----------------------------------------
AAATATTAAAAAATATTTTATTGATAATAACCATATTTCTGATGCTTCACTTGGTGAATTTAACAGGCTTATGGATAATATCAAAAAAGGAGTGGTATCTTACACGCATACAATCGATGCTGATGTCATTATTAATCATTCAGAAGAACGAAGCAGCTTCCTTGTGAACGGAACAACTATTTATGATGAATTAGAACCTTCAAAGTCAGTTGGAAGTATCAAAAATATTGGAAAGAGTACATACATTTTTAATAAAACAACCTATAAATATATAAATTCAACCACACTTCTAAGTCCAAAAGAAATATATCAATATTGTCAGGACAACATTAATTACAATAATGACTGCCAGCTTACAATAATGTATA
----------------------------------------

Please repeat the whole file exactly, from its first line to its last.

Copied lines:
AAATATTAAAAAATATTTTATTGATAATAACCATATTTCTGATGCTTCACTTGGTGAATTTAACAGGCTTATGGATAATATCAAAAAAGGAGTGGTATCTTACACGCATACAATCGATGCTGATGTCATTATTAATCATTCAGAAGAACGAAGCAGCTTCCTTGTGAACGGAACAACTATTTATGATGAATTAGAACCTTCAAAGTCAGTTGGAAGTATCAAAAATATTGGAAAGAGTACATACATTTTTAATAAAACAACCTATAAATATATAAATTCAACCACACTTCTAAGTCCAAAAGAAATATATCAATATTGTCAGGACAACATTAATTACAATAATGACTGCCAGCTTACAATAATGTATA